Stand for something or fall for anything

marcus-aurelius-by-christopher-empson
Whether we know it or not – each of us has an operating system.

It’s the combination of beliefs, attitudes, rules and algorithms that shapes our experience of the world.

And just as iOS or Android are the systems which allow our phones to make sense of what we type into them – our operating system (OS) is how we make sense of what we see, hear, smell, taste and feel.

And what sits at the core of our OS, are our fundamental beliefs about what’s true and important.

These beliefs come from everywhere: religion, philosophy, fiction, culture, the internet and Kim Kardashian.

And while that point is quite flippant, the quality of these beliefs is hugely important. Because it’s these core beliefs which we access and draw on when dealing with difficult situations.

They either rouse us to action or invite us to pause and reflect.

They advise us to turn the other cheek, or command us to take up arms against those who have wronged us.

They’re FUNDAMENTAL to how we think, feel and behave. They dictate how we operate, both as individuals and societies.

So, what sits at the core of your OS?

Have you even thought about it?

We each have something within us which steers our every move and thought, and yet what have we done to understand, or shape it?

Are our beliefs helpful? Moral? Optimal? Legal? Just?

When you’re faced with a difficult situation, will your OS help or hinder your progress? Is it geared towards making things better, or settling scores? Is it tuned for the common good, or personal benefit?

The stoics were concerned with building the best practical operating system they possibly could. They wanted something which would work for everyone: from emperors to prisoners, soldiers to artists.

At the core of their operating system, they put 4 virtues:

wisdom

courage

justice

moderation

They believed that if you started from these virtues and if you used them them to inform your thinking and action, you couldn’t go far wrong.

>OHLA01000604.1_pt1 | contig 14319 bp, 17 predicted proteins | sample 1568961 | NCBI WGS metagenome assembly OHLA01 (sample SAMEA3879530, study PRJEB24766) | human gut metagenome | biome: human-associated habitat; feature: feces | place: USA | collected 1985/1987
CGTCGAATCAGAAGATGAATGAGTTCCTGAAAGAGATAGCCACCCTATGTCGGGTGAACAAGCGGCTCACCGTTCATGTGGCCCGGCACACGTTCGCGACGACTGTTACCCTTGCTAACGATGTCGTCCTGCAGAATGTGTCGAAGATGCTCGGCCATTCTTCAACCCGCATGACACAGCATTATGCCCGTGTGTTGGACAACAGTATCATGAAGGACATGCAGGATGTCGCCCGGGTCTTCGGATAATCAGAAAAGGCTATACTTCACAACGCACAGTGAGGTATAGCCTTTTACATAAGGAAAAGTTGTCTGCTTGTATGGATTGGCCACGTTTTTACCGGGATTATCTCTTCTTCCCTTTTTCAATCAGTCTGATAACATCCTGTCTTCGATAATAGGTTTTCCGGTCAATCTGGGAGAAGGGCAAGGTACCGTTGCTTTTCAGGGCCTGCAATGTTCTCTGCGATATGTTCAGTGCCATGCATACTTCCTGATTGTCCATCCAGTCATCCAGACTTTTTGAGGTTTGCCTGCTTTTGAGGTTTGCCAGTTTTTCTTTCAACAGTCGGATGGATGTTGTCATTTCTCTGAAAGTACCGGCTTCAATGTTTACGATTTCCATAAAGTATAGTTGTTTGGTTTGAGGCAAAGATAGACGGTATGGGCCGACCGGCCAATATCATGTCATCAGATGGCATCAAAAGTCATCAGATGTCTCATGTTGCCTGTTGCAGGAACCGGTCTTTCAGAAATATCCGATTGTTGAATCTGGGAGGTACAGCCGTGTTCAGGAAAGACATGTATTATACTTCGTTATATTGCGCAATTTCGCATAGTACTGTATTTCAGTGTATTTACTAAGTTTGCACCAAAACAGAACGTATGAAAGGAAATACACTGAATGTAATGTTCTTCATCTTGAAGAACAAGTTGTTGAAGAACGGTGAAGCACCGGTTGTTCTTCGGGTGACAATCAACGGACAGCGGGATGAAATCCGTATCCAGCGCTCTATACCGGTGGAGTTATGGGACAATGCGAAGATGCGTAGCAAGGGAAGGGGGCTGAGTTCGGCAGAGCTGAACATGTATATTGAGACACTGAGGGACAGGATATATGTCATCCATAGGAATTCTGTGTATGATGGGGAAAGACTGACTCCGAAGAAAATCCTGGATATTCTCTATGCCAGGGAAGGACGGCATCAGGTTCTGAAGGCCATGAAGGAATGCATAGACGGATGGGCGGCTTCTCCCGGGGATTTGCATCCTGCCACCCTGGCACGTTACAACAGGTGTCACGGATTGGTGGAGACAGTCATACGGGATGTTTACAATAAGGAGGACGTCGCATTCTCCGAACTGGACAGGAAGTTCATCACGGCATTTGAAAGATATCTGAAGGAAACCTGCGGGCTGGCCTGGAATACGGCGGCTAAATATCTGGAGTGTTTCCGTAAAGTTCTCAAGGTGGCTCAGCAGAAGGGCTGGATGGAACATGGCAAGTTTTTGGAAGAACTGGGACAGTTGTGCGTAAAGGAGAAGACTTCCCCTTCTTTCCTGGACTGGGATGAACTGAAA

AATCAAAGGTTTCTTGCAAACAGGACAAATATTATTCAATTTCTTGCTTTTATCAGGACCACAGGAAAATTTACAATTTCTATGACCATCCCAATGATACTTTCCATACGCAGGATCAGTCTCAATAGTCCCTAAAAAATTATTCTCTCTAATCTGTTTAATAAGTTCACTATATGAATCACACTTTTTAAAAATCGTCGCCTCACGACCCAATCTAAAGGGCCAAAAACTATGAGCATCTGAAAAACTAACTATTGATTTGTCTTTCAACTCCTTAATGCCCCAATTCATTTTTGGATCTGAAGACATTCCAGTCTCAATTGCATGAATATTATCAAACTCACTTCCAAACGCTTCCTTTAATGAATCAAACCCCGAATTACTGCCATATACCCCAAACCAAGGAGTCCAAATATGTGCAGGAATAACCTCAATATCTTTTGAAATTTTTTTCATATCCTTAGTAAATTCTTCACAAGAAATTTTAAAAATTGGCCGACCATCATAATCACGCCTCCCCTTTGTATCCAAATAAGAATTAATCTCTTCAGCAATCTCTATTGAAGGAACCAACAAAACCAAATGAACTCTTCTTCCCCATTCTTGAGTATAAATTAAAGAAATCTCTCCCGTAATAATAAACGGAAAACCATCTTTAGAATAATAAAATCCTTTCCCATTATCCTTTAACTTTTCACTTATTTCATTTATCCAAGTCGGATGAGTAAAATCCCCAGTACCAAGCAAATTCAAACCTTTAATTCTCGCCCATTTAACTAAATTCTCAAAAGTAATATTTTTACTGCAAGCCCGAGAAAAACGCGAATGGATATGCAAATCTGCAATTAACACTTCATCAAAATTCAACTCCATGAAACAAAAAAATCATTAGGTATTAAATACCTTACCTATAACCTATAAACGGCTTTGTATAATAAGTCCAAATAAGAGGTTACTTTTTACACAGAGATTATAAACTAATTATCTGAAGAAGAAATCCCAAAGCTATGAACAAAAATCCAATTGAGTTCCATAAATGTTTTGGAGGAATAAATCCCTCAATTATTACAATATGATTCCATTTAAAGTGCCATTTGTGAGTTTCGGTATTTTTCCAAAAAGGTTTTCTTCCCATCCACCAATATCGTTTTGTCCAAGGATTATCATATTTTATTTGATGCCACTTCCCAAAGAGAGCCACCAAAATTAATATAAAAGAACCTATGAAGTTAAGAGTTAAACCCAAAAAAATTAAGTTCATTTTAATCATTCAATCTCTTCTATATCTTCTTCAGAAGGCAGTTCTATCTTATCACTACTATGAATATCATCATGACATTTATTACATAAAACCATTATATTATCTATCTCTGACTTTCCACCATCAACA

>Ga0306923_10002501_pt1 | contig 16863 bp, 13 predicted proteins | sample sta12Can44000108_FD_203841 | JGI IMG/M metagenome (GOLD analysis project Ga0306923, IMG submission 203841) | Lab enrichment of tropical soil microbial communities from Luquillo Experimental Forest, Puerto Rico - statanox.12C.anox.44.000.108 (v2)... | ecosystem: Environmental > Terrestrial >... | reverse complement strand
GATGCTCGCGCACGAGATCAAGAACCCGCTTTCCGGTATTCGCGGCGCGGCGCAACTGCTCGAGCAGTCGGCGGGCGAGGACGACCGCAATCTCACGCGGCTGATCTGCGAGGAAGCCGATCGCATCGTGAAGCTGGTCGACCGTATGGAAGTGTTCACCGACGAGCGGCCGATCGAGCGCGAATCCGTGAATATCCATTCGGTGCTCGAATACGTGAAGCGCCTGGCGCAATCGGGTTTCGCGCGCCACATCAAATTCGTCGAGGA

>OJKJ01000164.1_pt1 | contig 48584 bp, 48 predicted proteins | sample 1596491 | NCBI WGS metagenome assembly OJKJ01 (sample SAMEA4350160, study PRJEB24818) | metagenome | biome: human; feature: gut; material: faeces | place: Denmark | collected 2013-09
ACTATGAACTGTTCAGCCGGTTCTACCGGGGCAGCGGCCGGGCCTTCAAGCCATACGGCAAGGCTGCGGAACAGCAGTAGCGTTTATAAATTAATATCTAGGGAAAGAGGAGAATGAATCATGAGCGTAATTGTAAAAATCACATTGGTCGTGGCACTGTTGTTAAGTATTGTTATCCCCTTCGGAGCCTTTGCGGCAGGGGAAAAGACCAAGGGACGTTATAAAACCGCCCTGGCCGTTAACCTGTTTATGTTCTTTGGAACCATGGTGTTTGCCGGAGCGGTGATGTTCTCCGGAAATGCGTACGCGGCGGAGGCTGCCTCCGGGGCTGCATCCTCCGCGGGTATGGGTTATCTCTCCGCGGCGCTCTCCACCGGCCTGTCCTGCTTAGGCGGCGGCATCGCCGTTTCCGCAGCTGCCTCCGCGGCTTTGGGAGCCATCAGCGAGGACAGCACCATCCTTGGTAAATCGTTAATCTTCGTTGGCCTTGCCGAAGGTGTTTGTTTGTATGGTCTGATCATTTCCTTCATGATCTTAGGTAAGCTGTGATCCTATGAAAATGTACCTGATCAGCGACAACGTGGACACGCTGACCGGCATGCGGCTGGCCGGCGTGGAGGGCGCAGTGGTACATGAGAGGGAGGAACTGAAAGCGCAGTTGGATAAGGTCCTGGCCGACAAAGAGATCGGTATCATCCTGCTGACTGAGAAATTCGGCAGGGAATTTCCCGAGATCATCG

I don’t yet know if the stoics were right or wrong about their virtues, but I do know that it’s a worthwhile project.

For every person on the planet, examining and optimising your OS is a task worth undertaking, because the prize is so great: a better experience of the world.

If you haven’t deliberately decided what’s at the core of your OS, then it’s time to choose. Because if you don’t, someone else will.

If you don’t shape your own beliefs, they will be shaped by others, without your consent.

If you don’t stand for something, you’ll fall for anything.

– – – – – – – – – – – – –

Thanks to Tim Ferriss for the idea of Stoicism as an OS – which let to the overriding metaphor in this post.

The Goldfish

photo by Rabun Warna - https://www.flickr.com/photos/rabunwarna/
photo by Rabun Warna – https://www.flickr.com/photos/rabunwarna/

I have a goldfish at home. I wish could say it was for my kids – to teach them about responsibility and life and death. But all of that would be a lie. It’s for me. I dragged it into my life, because I wanted a goldfish.

I’m not even certain what need or want it fills. It’s comforting to watch him/her swim around. It’s pleasant to have a moment of connection through the plastic as we see each other when the rest of the family is asleep. But all this occurs at the expense of whatever liberty and happiness that fish might otherwise have were it not in our flat.

I’m not exactly sure what the natural habitat of the goldfish is – I’ve never see one in the wild. I suspect it’s not “the brief space between a fake plant and a miniature bridge, in an 8 litre plastic tank, on a kitchen bench, in North London.”

The only other place I’ve seen them is in pet shops and toilet bowls, but I don’t think either of those are closer to the natural state.

I have no concept of its happiness or health, concerns or ambitions – and I’m not sure that he/she does either.

Irrespective of what the fish feels, I dragged it into my orbit, to satisfy my needs. Like a drowning swimmer who has latched on to another person and won’t let go, I have bound our fates together and given the other no choice in the matter.

I know this sounds morbid, but it’s not. If it’s horrible, then it’s on a scale which is microscopic enough to not cause much harm to the world (except to the fish).

But it did make me think that we can do the same with people. That we can get needy, start thrashing in the water and become a peril to those within arms reach. That we can drag people into our obit and forcibly bind their fates to ours.

This isn’t to say that we shouldn’t reach out when we genuinely need help. That’s one of the main advantages of community, society and family. Perhaps we should just avoid trying to have too many goldfish.